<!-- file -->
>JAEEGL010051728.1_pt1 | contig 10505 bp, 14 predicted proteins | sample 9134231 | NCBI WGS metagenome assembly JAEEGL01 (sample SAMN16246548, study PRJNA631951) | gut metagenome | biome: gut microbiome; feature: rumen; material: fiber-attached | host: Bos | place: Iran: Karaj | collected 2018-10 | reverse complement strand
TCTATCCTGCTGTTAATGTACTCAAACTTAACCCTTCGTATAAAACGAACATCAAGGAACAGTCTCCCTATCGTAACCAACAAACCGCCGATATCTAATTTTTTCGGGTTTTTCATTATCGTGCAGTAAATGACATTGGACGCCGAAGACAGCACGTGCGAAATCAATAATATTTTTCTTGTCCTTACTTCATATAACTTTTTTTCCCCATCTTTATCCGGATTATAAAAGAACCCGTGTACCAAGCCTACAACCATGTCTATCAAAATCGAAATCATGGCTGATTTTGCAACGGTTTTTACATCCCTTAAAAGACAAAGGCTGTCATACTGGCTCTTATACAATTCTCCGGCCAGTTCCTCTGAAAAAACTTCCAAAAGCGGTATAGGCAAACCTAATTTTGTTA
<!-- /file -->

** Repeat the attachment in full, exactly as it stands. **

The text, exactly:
>JAEEGL010051728.1_pt1 | contig 10505 bp, 14 predicted proteins | sample 9134231 | NCBI WGS metagenome assembly JAEEGL01 (sample SAMN16246548, study PRJNA631951) | gut metagenome | biome: gut microbiome; feature: rumen; material: fiber-attached | host: Bos | place: Iran: Karaj | collected 2018-10 | reverse complement strand
TCTATCCTGCTGTTAATGTACTCAAACTTAACCCTTCGTATAAAACGAACATCAAGGAACAGTCTCCCTATCGTAACCAACAAACCGCCGATATCTAATTTTTTCGGGTTTTTCATTATCGTGCAGTAAATGACATTGGACGCCGAAGACAGCACGTGCGAAATCAATAATATTTTTCTTGTCCTTACTTCATATAACTTTTTTTCCCCATCTTTATCCGGATTATAAAAGAACCCGTGTACCAAGCCTACAACCATGTCTATCAAAATCGAAATCATGGCTGATTTTGCAACGGTTTTTACATCCCTTAAAAGACAAAGGCTGTCATACTGGCTCTTATACAATTCTCCGGCCAGTTCCTCTGAAAAAACTTCCAAAAGCGGTATAGGCAAACCTAATTTTGTTA